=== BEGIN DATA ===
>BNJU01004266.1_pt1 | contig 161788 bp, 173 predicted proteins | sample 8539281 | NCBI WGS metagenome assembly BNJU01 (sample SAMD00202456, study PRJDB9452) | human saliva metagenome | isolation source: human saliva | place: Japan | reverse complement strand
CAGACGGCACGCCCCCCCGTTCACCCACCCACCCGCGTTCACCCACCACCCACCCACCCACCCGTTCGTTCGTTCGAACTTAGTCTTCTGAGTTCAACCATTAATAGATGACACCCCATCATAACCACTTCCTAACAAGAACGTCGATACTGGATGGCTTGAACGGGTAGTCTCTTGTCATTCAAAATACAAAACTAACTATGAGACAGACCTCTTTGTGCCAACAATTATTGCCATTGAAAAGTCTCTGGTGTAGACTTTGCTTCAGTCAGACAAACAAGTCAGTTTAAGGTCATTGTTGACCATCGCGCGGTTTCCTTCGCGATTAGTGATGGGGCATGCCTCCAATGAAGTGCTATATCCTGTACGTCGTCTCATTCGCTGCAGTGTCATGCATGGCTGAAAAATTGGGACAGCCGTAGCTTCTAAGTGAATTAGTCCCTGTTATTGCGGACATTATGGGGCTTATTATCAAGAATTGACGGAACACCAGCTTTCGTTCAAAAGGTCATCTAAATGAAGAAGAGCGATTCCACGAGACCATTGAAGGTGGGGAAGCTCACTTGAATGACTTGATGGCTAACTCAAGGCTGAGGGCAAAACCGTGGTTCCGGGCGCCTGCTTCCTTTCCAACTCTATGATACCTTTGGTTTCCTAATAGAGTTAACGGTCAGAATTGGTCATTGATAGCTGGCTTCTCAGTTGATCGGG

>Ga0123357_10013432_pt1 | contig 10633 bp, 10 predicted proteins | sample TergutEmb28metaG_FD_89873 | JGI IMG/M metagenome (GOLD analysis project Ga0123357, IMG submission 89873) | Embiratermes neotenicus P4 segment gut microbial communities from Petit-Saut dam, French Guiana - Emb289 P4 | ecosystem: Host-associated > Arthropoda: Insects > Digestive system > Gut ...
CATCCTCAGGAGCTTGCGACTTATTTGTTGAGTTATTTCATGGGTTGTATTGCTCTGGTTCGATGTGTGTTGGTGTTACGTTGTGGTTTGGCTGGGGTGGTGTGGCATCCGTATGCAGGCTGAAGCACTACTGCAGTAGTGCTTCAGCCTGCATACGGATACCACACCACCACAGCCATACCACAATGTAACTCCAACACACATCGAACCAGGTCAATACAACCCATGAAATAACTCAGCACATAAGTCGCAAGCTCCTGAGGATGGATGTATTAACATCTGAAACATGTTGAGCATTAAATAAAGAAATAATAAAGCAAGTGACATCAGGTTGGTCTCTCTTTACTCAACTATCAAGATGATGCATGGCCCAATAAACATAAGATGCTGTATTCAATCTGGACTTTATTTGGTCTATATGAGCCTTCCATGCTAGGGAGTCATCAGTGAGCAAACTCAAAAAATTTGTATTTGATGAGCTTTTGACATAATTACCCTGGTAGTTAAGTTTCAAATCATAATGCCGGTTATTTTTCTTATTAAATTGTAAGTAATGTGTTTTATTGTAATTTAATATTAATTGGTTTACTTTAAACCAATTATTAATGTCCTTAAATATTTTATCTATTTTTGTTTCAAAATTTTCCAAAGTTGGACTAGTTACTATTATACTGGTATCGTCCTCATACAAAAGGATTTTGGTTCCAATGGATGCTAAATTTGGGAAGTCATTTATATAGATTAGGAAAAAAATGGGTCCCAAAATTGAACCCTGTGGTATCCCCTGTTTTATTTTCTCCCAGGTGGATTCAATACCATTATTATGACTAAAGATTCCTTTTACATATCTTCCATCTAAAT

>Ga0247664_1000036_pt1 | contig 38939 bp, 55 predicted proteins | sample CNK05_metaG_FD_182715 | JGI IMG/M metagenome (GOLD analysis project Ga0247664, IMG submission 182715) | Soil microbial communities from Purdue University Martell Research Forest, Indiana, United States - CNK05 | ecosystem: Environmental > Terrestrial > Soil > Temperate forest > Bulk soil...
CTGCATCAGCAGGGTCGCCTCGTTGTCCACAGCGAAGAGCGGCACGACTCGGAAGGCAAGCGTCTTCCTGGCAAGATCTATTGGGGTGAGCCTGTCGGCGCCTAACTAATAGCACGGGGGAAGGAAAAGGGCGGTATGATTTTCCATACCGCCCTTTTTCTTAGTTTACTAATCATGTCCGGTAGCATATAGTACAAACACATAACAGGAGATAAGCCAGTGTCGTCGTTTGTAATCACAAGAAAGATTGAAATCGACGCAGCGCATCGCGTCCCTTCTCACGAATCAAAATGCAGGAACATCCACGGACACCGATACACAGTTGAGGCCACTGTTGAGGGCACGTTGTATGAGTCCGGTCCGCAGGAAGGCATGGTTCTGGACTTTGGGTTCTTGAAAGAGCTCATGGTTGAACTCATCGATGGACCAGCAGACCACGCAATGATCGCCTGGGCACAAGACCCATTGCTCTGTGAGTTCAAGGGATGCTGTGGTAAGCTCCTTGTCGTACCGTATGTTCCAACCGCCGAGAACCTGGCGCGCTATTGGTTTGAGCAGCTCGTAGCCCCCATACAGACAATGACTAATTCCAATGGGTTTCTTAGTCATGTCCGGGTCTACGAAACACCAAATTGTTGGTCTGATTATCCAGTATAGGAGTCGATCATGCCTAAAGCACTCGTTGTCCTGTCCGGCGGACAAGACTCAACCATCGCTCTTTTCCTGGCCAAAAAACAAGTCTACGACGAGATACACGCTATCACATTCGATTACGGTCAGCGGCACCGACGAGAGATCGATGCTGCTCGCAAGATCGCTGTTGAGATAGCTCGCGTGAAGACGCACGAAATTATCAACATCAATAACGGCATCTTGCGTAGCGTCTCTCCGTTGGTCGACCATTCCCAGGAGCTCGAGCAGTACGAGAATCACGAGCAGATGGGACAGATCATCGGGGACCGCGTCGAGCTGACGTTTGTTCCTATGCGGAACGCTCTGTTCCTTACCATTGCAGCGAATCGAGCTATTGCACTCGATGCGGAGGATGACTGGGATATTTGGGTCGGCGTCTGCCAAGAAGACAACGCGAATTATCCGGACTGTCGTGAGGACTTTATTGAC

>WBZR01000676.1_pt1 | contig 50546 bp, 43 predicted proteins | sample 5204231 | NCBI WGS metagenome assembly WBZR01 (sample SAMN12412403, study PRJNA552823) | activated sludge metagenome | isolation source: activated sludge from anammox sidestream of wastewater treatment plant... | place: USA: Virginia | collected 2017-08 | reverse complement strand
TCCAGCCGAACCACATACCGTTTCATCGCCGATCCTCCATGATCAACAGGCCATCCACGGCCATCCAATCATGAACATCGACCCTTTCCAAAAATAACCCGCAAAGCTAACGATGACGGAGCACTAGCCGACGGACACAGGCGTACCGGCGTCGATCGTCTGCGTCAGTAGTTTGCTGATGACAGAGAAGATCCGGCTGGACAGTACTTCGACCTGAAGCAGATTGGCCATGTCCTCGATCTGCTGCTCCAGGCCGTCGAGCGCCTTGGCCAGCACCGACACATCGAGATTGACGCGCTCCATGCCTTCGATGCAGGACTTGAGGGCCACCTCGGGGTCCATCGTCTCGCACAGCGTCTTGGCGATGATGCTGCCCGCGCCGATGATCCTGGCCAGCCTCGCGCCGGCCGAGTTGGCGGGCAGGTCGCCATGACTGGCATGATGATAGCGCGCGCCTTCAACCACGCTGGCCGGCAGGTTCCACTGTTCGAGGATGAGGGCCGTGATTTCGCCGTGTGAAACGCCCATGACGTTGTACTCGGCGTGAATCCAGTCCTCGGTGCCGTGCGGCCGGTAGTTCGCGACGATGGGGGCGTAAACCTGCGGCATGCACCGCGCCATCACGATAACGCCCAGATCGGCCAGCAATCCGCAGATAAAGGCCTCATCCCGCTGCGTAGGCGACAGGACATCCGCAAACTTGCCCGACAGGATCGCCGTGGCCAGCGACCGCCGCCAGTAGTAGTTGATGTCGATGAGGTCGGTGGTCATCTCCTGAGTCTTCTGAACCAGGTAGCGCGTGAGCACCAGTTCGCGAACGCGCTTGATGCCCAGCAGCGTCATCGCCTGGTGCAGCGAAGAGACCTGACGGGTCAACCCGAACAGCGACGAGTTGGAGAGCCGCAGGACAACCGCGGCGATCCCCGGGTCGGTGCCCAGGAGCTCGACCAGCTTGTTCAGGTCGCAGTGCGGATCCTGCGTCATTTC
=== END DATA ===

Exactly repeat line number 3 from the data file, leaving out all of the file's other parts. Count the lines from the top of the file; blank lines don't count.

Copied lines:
>Ga0123357_10013432_pt1 | contig 10633 bp, 10 predicted proteins | sample TergutEmb28metaG_FD_89873 | JGI IMG/M metagenome (GOLD analysis project Ga0123357, IMG submission 89873) | Embiratermes neotenicus P4 segment gut microbial communities from Petit-Saut dam, French Guiana - Emb289 P4 | ecosystem: Host-associated > Arthropoda: Insects > Digestive system > Gut ...